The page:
Officer cleared of wrongdoing in use of excessive force case

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According to AG Leevin Camacho, the independent investigation involved the questioning of police officers and others present at the time of the incident.

Guam Police Department Officer Joey Aguon has been exonerated by the Attorney General who says that the force that Aguon used on a handcuffed individual was not excessive, despite not having talked to the individual who was struck.

The Attorney General’s Office had the burden of proving beyond a reasonable doubt that the force used in the viral video depicting officer Aguon striking Joebert Carlos was excessive force.

But as egregious as the video appears AG Chief Prosecutor Basil O’Mallan says there was no crime committed.

“We felt that with all the people at the scene —  the lifeguard the tourists who were there, the other police officers and even the person who actually took the video — it was determined that the officer’s actions were justified. And for that reason, we believe there was no probable cause to charge the officer with any crime,” O’Mallan said.

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According to AG Leevin Camacho, the independent investigation involved the questioning of police officers and others present at the time of the incident.

But no efforts were made to hear Carlos’ side of the story. PNC questioned if it was protocol not to question a victim in a case such as this.

“Victim input is essential and we always practice this but the filing of charges is something that needs to be done under our own ethical standards. So ethically we cannot file charges that we do not believe we can prove beyond a reasonable doubt at trial,” the AG said.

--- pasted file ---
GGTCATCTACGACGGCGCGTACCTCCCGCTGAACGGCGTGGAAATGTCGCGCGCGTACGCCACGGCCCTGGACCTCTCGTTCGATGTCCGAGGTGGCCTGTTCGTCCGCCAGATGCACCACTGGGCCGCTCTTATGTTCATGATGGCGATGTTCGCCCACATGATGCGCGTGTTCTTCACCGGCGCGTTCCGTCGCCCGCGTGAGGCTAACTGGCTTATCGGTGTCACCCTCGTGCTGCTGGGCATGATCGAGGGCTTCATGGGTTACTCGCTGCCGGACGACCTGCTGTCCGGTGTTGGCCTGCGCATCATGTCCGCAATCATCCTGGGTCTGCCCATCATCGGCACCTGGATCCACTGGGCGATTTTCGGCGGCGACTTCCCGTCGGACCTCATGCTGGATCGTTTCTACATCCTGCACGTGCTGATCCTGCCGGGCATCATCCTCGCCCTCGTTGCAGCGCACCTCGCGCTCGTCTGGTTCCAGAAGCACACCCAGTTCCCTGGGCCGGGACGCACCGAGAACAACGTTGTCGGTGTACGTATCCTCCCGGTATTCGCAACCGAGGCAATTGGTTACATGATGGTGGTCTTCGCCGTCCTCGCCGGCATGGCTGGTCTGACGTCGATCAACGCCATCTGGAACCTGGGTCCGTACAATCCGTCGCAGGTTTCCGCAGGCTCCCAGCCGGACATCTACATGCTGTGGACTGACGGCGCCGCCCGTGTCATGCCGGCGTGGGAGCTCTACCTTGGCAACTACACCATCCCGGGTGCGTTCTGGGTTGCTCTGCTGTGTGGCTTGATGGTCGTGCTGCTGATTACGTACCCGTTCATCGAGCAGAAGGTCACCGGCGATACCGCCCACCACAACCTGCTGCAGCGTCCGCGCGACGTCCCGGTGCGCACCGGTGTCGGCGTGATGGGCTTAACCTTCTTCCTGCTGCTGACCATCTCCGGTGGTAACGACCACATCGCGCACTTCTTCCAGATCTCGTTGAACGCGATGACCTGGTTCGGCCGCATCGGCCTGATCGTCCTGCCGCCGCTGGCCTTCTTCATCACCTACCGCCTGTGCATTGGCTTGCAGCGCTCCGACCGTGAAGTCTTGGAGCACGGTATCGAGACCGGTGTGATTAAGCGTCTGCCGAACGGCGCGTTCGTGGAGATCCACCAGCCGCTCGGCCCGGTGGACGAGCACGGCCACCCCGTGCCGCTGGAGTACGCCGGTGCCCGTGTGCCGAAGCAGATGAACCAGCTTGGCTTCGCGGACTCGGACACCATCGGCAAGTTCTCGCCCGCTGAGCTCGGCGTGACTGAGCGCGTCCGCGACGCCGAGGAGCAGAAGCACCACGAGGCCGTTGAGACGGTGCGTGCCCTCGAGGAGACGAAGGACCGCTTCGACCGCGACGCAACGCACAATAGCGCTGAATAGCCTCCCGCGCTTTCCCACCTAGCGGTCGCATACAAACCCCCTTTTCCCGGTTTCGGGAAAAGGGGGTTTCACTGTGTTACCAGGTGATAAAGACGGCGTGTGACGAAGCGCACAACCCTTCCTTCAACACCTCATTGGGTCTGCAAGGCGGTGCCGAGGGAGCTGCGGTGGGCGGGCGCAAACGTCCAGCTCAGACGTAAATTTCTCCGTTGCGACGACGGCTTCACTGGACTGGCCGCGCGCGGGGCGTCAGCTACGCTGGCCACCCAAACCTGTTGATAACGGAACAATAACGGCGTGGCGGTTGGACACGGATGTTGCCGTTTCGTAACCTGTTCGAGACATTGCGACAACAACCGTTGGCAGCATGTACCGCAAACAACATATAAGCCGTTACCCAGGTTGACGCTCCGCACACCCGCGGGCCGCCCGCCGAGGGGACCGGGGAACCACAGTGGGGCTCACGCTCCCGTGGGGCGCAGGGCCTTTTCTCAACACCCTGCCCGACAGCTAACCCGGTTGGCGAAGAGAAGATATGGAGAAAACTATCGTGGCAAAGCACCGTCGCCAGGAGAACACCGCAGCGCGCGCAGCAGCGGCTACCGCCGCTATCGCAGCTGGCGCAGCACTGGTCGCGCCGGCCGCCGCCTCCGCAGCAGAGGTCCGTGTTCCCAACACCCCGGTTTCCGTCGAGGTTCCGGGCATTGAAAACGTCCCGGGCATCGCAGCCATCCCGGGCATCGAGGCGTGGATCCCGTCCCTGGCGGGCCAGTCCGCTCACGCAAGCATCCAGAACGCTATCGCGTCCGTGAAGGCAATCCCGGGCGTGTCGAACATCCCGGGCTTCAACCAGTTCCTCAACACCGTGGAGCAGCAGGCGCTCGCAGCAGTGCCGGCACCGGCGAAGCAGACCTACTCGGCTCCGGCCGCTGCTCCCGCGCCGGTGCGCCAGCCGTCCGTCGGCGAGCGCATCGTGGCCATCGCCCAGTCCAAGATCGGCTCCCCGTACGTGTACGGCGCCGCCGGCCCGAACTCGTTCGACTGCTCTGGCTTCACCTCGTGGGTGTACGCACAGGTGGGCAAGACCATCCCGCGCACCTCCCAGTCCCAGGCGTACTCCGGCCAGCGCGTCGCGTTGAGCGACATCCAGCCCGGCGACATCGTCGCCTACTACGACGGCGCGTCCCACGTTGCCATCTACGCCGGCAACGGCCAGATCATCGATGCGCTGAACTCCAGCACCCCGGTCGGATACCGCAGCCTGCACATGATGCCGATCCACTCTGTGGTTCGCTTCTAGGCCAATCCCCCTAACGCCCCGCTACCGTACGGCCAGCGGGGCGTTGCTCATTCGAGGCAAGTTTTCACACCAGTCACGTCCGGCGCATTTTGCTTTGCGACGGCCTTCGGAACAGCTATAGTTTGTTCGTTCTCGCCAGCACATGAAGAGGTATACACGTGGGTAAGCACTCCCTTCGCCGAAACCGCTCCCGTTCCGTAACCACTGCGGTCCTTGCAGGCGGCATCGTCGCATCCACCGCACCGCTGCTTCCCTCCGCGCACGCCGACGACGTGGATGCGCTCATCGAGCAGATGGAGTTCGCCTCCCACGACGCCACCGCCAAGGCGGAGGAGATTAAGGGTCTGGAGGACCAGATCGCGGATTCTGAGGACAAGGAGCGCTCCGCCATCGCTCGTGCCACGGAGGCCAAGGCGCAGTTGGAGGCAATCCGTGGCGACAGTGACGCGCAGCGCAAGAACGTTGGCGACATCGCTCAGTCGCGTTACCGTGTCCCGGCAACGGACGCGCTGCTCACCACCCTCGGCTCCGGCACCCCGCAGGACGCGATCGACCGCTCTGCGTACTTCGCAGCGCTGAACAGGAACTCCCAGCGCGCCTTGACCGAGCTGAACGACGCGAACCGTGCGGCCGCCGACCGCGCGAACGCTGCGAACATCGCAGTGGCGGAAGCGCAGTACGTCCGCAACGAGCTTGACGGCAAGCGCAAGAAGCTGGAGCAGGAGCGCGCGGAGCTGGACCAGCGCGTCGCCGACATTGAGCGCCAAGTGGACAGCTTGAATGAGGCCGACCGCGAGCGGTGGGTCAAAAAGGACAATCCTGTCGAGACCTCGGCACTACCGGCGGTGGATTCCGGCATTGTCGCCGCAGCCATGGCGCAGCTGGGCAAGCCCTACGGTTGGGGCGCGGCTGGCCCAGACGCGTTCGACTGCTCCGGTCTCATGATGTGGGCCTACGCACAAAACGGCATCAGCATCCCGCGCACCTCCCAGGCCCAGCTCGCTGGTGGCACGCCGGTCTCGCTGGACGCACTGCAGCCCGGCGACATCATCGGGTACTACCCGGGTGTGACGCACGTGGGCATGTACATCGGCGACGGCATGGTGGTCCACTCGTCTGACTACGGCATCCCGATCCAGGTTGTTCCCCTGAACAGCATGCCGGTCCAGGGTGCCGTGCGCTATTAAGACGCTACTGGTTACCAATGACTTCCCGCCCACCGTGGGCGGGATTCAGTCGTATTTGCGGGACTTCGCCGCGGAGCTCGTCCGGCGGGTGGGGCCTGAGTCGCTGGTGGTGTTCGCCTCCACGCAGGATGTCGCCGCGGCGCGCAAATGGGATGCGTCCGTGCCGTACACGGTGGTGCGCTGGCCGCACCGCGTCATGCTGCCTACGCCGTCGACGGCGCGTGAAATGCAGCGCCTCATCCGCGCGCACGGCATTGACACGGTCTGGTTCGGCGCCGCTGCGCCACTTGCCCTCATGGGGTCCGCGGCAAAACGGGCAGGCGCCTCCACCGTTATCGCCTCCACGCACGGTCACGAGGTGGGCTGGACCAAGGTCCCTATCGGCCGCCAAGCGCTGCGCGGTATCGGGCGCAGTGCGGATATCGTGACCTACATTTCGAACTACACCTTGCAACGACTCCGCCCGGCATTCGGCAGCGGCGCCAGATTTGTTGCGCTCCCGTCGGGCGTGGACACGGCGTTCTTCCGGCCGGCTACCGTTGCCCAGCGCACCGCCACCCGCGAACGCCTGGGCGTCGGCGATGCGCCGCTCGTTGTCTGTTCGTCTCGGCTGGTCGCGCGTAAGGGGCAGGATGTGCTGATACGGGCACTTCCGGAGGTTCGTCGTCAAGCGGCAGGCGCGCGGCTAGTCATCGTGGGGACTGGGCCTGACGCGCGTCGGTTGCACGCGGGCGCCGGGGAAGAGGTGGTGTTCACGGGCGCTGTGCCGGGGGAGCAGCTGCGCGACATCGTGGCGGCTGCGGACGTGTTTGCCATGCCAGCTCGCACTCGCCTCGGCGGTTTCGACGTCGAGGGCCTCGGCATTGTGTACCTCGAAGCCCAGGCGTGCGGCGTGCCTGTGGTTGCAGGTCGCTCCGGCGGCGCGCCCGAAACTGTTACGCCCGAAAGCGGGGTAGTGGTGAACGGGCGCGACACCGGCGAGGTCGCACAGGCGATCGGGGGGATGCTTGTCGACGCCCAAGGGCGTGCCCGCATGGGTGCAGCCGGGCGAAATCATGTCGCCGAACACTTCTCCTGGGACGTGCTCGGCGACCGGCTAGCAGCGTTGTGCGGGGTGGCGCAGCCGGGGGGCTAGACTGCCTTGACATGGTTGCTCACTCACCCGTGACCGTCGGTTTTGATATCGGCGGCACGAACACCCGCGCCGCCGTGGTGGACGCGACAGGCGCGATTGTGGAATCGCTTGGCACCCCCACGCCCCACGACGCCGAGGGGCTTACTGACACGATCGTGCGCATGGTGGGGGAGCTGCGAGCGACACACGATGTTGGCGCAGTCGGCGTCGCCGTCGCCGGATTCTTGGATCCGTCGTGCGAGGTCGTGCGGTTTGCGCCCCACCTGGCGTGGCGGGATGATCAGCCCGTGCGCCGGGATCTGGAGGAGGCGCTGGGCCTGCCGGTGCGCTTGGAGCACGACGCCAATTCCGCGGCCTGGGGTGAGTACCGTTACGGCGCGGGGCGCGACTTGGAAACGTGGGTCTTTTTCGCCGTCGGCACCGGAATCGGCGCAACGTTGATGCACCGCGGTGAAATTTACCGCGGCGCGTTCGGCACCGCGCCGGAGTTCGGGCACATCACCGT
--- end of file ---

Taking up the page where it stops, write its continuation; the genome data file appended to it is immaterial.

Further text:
He added: “We did our investigation independently…just so you know if we had proceeded to trial, that is the burden of proof that we would have. We would’ve had to prove to 12 people or six people that the use of force that was used in this case was not justified beyond a reasonable doubt.”

Even if Carlos steps forward and states that he was struck with a closed fist, the AG says they are not bound to press charges.

So how did the AG come to the determination that the strike used was not excessive?

O’Mallan says that they reviewed the video many times and determined that Carlos was resisting arrest, pointing out that in the video he is seen kicking the police unit’s passenger door prior to Aguon utilizing what has been determined as an open palm strike, which is an acceptable method of force to gain compliance.

“You can’t see it in the video because there is an officer, a car door, and then another officer, and then officer Aguon. You cannot see, you see the arm coming down. But the people right there with the ability to see the action all confirmed it was open palm,” O’Mallan said.

The AG stands firm that their office has not shied away from charging police officers with a crime if there is probable cause to do so.

This, however, is not the only investigation into the incident. GPD is also conducting an internal affairs investigation and has stated that the FBI is also looking into the case.

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Jolene Toves
Jolene joined the PNC team in 2017, as a producer, co-anchor and investigative reporter covering law enforcement, courts and crimes. Notable coverage includes the Ehlert case, the Mark Torre Jr. trial, the Allan Agababa trial, exclusive pieces on the Life of a Drug Dealer/Addict, and Life behind bars...the story of Honofre Chargualaf and Kevin Cruz. In 2019, she was promoted to Assistant News Director and Lead Anchor. From 2015 to 2017 she served as Public Relations and Promotions Manager, for the Hotel Nikko Guam handling local radio and advertorial promotions, as well as produced and directed tv commercials for the hotel. Prior to this she worked with KUAM for three years as a reporter and segment host. She began her journalism career in 2012, working with Glimpses of Guam contributing to the Guam Business Magazine, R&R magazine, MDM magazine and the Marianas Business Journal.